Andrew Strauss released the shackles spun around him by Shane Warne this summer to hit England into range of a lead in the Ashes series.
Left- handed opener Strauss struggled against Australia leg-spinner Warne during the first two Tests but struck back with his sixth hundred at the top level in a career just 15 months old.
Australia resume this morning on 24 without loss, in pursuit of a mammoth 423-run target, one which would be a new Test record if successful.
In fact, they will need to occupy a minimum of 98 overs, weather permitting, just to keep the score at 1-1 going into the final two encounters of an enthralling series.
Strauss, twice dismissed at Edgbaston by Warne to huge turning deliveries, made the most of some good fortune yesterday when an edge off Brett Lee flew between first and second slip for four.
He did not look back and played Warne with confidence before succumbing in the quest for quick runs, shortly after reaching a 151-ball century.
"The fact he has got me out a couple of times has made me think pretty hard about how I am looking to score off him," said Strauss.
"I have worked pretty hard in the last couple of weeks trying to counter-act his plans.
"I am better for the experience and the great thing about playing the best side in the world is that you are challenged to come up with a solution to the problems they cause. If you don't, you will be steamrollered."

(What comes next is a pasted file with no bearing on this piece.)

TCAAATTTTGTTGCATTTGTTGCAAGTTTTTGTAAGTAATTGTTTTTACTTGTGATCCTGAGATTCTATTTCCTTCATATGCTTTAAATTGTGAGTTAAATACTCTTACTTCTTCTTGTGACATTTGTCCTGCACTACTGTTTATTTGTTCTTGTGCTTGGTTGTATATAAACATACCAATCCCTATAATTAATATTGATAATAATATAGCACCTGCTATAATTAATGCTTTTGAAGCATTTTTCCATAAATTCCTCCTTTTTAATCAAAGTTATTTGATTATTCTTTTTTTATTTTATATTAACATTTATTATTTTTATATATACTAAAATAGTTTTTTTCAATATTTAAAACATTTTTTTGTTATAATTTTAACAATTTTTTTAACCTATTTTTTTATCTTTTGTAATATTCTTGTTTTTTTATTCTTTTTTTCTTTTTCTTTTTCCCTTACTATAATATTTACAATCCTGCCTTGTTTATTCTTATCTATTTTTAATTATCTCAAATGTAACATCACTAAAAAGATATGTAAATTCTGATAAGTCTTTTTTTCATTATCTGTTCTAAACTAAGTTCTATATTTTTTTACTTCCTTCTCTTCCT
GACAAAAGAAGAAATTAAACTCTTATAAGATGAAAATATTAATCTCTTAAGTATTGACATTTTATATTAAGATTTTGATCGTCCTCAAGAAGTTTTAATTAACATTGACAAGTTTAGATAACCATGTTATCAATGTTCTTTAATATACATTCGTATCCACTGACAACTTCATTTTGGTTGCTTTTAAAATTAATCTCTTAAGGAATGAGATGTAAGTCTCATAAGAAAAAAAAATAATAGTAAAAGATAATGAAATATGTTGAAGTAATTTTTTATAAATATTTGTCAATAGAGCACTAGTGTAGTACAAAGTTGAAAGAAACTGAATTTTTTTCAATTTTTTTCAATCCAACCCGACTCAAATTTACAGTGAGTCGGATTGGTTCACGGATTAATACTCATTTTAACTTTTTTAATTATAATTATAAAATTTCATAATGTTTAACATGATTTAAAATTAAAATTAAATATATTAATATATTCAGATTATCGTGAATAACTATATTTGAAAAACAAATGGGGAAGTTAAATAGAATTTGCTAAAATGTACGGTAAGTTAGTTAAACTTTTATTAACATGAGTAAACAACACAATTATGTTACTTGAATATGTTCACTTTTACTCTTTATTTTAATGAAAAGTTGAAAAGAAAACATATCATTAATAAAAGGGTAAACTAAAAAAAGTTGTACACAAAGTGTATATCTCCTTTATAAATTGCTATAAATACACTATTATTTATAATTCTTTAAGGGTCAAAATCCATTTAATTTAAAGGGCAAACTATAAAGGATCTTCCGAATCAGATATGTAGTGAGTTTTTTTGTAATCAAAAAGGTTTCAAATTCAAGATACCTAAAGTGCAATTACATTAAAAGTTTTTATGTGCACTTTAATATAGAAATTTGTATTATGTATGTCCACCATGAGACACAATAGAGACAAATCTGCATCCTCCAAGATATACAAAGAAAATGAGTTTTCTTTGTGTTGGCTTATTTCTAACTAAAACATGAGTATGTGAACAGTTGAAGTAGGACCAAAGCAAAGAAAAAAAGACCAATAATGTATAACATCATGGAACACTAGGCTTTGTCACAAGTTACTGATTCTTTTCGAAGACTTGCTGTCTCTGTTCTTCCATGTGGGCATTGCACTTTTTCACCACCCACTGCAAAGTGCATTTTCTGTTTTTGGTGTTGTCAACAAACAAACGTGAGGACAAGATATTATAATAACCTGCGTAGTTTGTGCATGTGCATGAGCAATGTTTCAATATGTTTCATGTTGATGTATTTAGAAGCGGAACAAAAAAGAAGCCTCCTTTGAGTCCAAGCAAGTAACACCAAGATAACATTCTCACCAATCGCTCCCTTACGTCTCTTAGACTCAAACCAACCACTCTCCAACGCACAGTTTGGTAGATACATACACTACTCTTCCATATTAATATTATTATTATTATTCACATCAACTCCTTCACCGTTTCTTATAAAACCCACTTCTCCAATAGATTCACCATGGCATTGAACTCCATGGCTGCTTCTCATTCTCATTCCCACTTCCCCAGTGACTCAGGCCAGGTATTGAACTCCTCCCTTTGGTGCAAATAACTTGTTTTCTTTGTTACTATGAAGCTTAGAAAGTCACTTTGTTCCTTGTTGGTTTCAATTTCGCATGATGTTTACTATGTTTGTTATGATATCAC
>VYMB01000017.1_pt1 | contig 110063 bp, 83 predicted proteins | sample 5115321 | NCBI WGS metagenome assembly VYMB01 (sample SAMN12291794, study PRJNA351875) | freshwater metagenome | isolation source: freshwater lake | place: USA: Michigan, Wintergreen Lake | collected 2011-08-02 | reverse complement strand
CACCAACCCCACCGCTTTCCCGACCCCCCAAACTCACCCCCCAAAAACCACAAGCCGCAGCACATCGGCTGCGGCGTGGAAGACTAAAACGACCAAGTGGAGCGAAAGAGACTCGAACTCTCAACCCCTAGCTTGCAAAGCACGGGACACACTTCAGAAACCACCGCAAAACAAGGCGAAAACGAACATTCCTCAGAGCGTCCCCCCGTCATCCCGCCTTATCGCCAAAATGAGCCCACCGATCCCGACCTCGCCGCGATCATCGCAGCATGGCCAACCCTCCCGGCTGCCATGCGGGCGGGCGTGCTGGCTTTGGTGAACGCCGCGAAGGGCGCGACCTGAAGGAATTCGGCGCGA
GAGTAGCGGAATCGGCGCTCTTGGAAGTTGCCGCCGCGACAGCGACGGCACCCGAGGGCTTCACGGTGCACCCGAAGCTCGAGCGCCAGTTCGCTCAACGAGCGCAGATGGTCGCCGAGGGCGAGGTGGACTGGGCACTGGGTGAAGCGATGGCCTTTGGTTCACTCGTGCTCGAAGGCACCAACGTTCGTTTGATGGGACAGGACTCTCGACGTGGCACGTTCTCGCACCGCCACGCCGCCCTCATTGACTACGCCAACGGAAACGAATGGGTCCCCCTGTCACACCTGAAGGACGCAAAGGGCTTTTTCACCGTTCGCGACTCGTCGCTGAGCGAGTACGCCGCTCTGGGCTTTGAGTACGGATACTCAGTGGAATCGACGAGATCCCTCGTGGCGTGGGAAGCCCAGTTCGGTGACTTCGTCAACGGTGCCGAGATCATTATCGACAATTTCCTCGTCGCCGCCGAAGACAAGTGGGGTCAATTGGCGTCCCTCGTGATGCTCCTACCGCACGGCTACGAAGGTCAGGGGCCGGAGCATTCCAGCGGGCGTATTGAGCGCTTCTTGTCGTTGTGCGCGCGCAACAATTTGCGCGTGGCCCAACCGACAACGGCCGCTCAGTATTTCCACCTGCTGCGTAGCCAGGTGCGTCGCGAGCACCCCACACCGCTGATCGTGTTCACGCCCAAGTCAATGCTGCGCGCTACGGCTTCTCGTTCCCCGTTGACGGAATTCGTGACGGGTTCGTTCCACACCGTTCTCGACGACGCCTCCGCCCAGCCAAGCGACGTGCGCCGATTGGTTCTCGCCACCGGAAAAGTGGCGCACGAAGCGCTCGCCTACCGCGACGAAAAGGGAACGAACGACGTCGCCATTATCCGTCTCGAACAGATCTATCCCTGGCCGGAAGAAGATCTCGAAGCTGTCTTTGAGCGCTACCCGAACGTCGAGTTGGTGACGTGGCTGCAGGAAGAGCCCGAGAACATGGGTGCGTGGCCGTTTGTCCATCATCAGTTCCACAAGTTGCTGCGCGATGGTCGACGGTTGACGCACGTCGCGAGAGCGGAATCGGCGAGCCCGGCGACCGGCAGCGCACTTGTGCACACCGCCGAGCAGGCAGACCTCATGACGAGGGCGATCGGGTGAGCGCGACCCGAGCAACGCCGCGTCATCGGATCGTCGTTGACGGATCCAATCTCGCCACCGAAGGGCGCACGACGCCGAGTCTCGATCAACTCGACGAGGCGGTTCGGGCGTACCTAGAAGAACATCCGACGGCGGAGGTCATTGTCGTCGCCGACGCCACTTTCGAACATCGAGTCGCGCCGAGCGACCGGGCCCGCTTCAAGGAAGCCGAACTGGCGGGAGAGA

Once again, the Middlesex batsman took a blow to the head from a Lee bouncer, a plaster covering a nick to his left ear and ruining his 'street cred' somewhat.
But his contribution and that of Marcus Trescothick and Ian Bell, as well as a stunning cameo from Geraint Jones, gave Michael Vaughan the opportunity to send down ten overs at the Australian openers in the evening gloom.
Spinners Ashley Giles and Vaughan himself could not open a chink in the opposition but the task facing Australia is summed up by the fact that England's 231 for three last summer is the highest-ever successful run chase in Manchester Test history.
But Strauss pointed out the extent of England's challenge when he said: "It will be hard work. The wicket seemed to die a little bit this afternoon, but there are definitely ten wickets out there if we keep to our disciplines.
"We might have to use reverse swing and Ashley Giles might have to use the rough.
"But we should not get carried away as the Australians showed last week you can never write them off.
"We have proved we can compete with Australia, that is a big hurdle to overcome and we have used the win in Birmingham as a launchpad into this game."
Fast bowler Glenn McGrath claimed his 28th five-wicket Test haul in England's 280 for six declared and remained defiant Australia will not lose the Ashes this summer.
Questioned whether he was now more fearful of defeat than at any time in the past two decades, McGrath countered: "No. There are still two Test matches to go.
"If something does happen and we do lose the Test, I feel we play our best cricket when we are really under pressure and we will be under pressure then."